Mary L. Gavin (2018) remarks that preventing kids from becoming overweight means making choices in the way your family eats and exercises, and how you spend time together. Helping kids lead healthy lifestyles begins with parents who lead by example.
There are more and more women getting incorporated into the world of work. Lifestyle has become very hectic for both men and women, not being able to reach out everywhere. As a result, parents do not spend enough quality time with their children. A lack of attention and awareness can affect a child´s cognitive performance, as well as mental and emotional health.
The obesity pandemic
Obesity is a primary concern for parents and nutritionists. Even if a child is not obese, extra pounds are a matter of concern. It can lead to further problems of greater risk like high blood pressure, diabetes, high cholesterol, sleeping problems, etc.
It can also give rise to emotional imbalance leading to low self-esteem, rejection from peers, bully, etc. Several factors can contribute to an excess of weight in children. There are chances that another family member is going through the same situation. Additionally, eating habits, lack of activity, stress, or a combination of them can be significant causes.
Parents have inevitably started to rely more on fast food as a shortage of time to cook and prepare meals. Fast foods are affordable options to feed families, making them attractive enough for parents.
“While most fast-food restaurants do have healthier kids’ meal drinks and sides available, many do little to make parents aware of the healthier options or to encourage parents to choose the healthier options instead of unhealthy ones,” said Jennifer Harris, lead author of the report and associate professor of allied health sciences.
We often hear, "the family who eats together stays together". This expression does not limit to eating altogether on the same table. Eating together means enjoying the moment with no rush and no external distraction such as television.
The problems affecting families
The major problems found nowadays in families are:
- Eating outside: Fast food restaurants serve food in bigger portions and contain a lot of additives that can cause a negative impact on the child´s growth, as well as emotional and mental health. An example is the lack of concentration at school. They also fall behind in important nutrients a growing child requires.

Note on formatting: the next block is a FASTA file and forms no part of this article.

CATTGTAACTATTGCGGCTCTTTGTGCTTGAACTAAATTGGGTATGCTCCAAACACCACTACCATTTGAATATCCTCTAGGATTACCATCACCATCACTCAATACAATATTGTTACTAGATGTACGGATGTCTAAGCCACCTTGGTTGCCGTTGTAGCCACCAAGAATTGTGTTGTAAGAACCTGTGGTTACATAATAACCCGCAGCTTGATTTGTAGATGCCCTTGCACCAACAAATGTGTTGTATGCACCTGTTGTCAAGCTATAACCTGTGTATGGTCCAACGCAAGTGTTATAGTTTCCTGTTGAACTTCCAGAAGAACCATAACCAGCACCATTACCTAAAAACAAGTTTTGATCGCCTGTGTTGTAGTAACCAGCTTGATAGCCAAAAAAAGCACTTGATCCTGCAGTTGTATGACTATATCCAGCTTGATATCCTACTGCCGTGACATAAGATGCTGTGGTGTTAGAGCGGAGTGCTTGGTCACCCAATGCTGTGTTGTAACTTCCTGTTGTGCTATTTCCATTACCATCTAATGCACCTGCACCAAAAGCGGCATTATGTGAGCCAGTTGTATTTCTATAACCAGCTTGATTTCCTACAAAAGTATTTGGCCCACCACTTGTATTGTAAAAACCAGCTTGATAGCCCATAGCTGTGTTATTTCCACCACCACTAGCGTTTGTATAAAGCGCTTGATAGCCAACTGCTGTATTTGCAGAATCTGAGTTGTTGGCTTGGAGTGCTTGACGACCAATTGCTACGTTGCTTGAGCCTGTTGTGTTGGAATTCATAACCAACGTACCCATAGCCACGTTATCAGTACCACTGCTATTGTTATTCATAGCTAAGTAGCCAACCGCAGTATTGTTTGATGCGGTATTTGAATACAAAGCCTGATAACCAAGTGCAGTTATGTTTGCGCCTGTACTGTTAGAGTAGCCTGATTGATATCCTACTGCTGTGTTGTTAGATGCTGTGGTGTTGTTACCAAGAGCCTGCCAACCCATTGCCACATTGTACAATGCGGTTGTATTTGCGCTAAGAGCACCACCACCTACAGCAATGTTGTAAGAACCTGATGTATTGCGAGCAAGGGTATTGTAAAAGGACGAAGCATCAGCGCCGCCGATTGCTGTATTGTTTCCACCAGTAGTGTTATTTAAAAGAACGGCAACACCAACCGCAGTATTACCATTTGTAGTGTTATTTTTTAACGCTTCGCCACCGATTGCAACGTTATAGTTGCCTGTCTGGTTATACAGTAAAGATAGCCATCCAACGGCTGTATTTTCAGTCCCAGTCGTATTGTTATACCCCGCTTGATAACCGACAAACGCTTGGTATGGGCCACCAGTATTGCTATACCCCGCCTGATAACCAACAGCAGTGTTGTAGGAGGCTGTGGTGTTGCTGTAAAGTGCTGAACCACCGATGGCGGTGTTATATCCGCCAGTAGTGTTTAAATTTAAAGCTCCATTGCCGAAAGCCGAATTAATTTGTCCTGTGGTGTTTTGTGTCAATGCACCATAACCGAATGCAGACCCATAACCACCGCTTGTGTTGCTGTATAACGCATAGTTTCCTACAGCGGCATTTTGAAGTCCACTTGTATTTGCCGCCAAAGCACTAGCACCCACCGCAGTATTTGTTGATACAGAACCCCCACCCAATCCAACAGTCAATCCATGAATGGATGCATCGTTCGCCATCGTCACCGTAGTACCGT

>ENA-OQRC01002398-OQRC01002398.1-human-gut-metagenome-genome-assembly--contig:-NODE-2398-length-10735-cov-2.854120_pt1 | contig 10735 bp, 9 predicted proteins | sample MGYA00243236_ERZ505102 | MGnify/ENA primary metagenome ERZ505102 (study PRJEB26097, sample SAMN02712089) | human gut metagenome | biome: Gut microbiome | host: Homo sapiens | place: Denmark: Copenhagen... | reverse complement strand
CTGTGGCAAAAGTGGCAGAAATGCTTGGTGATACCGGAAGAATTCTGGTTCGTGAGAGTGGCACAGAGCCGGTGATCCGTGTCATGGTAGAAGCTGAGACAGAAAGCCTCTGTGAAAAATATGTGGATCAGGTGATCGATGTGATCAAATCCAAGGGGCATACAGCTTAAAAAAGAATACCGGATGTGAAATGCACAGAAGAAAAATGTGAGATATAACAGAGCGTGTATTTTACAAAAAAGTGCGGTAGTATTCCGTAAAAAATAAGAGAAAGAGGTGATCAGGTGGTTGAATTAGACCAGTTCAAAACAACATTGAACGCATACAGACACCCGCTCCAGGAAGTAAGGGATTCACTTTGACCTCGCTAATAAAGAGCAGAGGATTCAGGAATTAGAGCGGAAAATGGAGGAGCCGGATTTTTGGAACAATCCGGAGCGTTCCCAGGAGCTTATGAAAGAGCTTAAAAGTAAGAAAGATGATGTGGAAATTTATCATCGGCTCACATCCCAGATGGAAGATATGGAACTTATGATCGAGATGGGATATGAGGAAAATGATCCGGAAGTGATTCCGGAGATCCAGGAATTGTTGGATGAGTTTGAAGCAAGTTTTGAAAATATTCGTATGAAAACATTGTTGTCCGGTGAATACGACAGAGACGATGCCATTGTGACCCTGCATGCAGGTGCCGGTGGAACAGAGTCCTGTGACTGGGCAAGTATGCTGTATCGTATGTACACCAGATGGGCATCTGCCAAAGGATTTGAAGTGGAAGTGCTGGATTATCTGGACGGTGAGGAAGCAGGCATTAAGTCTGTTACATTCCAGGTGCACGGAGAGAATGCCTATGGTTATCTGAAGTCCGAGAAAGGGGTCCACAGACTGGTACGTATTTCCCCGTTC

To do and not to do lists
Step by step it can all start, at first by:
- 1) Sitting down with the children and talking about a balanced diet and it´s importance. Omega 3 will play a key role for their lack of concentration at school. The Food Pyramid can be a great visual support . It will also help them purchase healthy food when they are at school.
- 2) Involving kids in preparing a list of fruits and vegetables adored by them, preparing then home cooked food, combined with healthy proteins and whole-grains. It´s a good idea to offer a brand new food along with their favourite, encouraging them to try a new bite and flavour.
- 3) Organizing a weekly mean plan together, as well as taking them for grocery shopping. Taking children for shopping gives them an opportunity to know the big and wide selection of foods, and understand their importance.
Parents are the best example and support for a positive learning and development of the child. Children need their parents time and attention for a healthy growth and feeling of security. They do not have the capacity to judge what is wrong and what is right, and require the support and hand of an elder. A simple praise can cheer them up and boost their confidence.
We can conclude children require more time from their parents, getting inserted healthy habits and routines slowly; making them aware of why it has been put in place and how important it is for their development, health and mindset.
- Nemours KidsHealth, 2018. Overweight and Obesity [online]. Available at https://kidshealth.org/en/parents/overweight-obesity.html [Accessed 25 March 2021].
- UConn Today, 2018. More kids are eating fast food - and not the healthy options [online]. Available at https://today.uconn.edu/2018/09/kids-eating-fast-food-not-healthy-options/# [Accessed 25 March 2021].
First edited by Mónica Ailani,
Content Writer & Translator (Jun 2021)
Scientifically proven Trainer